MANAMA, Bahrain (AP) – Bahrainis filed into polling stations across this island kingdom on Saturday for the second time in two weeks, casting ballots that will decide whether parliament is headed by pro-government Sunni Muslims or a Shiite-led opposition.
An opposition coalition backed by the country’s downtrodden majority Shiites needed just five of 11 seats to take a majority of 40 seats in parliament’s elected lower house.
Whichever faction wins, the runoff vote in this tiny U.S. ally looked set to deepen divisions between the chief religious factions in this liberal Gulf state, while packing parliament with hardline Islamists.
In elections a week ago, the Shiite al-Wefaq party took 16 seats, 40 percent of the total.
Al-Wefaq’s opponents, religious Sunnis allied with this island kingdom’s rulers, took 13 seats in a general election. Sunnis need at least eight more seats to take control.
The election has been hailed as a step forward in Bahraini democracy, which began a slow resurgence in 2002 after 26 years of direct rule by the al-Khalifa royal family. The poll gives Bahrain’s Shiite majority its best shot ever at influencing government. But even if the Shiites win control of parliament’s lower house, the key levers to power still lie with King Hamad bin Isa Al Khalifa, who appoints parliament’s upper chamber and can veto any legislation.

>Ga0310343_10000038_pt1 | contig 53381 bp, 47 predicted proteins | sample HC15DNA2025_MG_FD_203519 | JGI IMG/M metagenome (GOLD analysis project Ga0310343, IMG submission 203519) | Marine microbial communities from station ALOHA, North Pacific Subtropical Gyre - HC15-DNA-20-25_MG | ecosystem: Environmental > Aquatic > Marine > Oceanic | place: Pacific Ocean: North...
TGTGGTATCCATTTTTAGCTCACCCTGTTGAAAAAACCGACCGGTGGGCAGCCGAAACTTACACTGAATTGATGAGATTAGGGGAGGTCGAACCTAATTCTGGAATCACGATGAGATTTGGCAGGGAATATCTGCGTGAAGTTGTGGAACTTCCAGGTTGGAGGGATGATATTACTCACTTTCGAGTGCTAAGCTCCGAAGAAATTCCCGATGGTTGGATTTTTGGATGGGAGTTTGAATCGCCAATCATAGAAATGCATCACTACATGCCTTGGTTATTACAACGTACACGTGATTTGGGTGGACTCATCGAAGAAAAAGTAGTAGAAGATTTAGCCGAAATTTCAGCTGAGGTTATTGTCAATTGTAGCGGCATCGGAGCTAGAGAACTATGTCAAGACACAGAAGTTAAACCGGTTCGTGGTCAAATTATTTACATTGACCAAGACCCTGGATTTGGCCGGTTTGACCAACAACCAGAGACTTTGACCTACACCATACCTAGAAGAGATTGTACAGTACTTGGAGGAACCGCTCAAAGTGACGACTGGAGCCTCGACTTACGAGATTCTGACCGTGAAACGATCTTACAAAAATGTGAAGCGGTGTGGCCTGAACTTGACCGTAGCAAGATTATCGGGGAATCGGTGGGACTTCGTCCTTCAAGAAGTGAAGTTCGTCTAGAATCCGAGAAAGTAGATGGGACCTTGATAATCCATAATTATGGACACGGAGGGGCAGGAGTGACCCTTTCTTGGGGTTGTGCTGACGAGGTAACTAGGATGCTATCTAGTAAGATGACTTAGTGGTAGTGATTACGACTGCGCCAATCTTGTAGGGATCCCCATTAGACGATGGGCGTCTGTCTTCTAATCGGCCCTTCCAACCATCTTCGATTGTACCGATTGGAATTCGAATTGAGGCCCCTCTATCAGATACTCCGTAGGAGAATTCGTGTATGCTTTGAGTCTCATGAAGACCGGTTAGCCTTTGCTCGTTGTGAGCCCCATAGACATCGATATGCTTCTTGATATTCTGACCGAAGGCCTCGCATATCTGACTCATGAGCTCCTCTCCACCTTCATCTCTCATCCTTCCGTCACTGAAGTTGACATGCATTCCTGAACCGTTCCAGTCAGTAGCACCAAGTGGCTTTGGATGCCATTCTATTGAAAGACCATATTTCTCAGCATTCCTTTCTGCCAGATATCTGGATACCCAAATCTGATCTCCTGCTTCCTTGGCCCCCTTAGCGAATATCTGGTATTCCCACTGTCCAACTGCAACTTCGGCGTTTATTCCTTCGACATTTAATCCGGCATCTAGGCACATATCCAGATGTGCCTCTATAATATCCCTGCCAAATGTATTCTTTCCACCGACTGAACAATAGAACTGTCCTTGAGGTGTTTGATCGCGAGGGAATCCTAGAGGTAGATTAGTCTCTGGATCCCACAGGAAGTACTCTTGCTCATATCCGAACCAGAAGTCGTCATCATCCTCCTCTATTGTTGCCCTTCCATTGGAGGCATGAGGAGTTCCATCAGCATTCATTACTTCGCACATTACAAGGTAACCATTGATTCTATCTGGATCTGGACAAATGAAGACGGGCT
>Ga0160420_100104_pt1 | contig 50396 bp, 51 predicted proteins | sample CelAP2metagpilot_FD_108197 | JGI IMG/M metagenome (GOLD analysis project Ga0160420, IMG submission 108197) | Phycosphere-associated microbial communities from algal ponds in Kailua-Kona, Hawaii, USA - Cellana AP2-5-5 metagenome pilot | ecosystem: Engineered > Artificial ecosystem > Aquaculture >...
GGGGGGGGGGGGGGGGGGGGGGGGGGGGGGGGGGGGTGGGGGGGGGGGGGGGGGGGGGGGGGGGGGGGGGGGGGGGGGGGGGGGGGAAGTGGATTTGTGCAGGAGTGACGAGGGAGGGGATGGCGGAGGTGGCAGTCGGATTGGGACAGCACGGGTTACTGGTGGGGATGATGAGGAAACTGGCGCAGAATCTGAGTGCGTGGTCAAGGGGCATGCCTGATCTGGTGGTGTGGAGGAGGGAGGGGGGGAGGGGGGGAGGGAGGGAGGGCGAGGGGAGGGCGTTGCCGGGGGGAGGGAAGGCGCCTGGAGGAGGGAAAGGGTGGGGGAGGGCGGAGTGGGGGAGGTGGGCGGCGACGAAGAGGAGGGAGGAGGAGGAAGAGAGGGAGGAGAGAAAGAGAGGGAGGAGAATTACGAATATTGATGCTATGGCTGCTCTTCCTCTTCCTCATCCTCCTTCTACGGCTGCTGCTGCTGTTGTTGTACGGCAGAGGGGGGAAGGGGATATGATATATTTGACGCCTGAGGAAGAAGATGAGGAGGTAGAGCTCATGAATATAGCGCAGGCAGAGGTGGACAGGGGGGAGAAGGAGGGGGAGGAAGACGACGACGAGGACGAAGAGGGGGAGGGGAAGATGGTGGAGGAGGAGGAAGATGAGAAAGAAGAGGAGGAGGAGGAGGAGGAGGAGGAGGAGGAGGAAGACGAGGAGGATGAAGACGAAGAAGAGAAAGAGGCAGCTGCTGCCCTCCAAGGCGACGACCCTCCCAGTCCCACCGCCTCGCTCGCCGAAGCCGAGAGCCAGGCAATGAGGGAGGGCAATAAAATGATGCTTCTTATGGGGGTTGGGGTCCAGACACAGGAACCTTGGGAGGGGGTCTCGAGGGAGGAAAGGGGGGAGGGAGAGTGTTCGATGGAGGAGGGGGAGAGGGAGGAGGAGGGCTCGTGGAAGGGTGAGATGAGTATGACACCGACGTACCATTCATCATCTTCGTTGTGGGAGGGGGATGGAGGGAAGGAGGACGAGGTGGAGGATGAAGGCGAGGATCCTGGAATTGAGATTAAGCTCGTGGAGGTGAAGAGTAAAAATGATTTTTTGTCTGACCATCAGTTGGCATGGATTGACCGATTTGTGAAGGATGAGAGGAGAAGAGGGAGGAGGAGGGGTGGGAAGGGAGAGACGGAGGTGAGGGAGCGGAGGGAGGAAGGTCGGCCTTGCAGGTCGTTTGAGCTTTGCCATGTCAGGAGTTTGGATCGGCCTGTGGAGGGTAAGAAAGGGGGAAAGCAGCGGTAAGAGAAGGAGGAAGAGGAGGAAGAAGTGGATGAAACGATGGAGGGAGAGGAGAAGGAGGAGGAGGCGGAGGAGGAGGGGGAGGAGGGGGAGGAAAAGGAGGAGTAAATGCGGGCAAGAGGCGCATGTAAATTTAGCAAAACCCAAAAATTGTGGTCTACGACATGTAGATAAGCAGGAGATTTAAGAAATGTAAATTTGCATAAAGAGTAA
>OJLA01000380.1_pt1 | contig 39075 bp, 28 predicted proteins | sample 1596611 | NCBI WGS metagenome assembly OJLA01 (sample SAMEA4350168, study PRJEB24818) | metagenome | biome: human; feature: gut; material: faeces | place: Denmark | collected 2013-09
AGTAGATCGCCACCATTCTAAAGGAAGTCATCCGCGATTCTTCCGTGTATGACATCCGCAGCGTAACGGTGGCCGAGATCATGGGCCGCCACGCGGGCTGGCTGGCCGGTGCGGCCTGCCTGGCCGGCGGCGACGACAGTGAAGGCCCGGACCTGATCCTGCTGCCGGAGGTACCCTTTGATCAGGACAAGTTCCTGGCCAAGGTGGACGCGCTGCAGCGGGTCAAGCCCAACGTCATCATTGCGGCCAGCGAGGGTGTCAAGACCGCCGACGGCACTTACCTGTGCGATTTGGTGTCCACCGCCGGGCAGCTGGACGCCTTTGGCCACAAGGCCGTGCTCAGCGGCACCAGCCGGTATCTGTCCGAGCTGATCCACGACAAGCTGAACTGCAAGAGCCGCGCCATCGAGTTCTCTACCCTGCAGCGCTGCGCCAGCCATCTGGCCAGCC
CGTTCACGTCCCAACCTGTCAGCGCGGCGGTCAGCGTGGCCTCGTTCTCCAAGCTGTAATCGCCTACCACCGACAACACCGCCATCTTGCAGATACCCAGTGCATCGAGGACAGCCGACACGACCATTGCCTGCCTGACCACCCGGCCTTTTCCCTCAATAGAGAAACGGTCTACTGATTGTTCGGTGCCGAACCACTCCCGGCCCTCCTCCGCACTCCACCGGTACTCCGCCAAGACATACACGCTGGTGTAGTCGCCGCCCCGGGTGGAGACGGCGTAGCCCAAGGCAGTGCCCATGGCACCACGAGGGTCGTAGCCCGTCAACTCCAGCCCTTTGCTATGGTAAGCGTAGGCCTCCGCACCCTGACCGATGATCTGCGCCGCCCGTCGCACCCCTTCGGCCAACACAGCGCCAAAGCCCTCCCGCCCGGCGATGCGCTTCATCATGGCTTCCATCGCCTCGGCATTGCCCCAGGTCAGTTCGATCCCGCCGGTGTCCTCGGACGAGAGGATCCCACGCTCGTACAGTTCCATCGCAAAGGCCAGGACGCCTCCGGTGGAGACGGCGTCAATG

The first-round voting gave a sweeping victory to Islamic hard-liners, who dispatched most women and liberal challengers.
Only Latifa al-Gaoud, a pro-government woman candidate who ran unopposed, was able to win a seat. Al-Gaoud became the first-ever female parliamentarian in any Arab Gulf country. Religious Shiites are expected to pick up one more seat, their 17th, in a contest that pits two Shiites against one another. Observers also believe that a liberal ally of al-Wefaq has a chance of winning Saturday, thus the opposition bloc could be 18 out of 40 members in the lower house.
According to newspaper’ reports published Saturday, the Royal Court has met with and reappointed 24 people who were members of the 40-strong upper house, the Shura Council, between 2002 and 2006.
One of the appointees, who spoke on condition of anonymity, said to the Associated Press, “I expect the lower house to be more effective in questioning ministers, but I doubt its ability to introduce any constitutional amendment,” referring to one of the key demands raised by the opposition.
But Saturday’s most closely watched contests pit four liberal candidates versus hardline Sunnis of the Muslim Brotherhood or extremist Salafist movement.
The al-Wefaq party has thrown its support behind the liberals, three of whom must win for the Shiites to control parliament. But analysts say the progressive candidates are being hurt by ideological ties with Washington. Results are expected Sunday.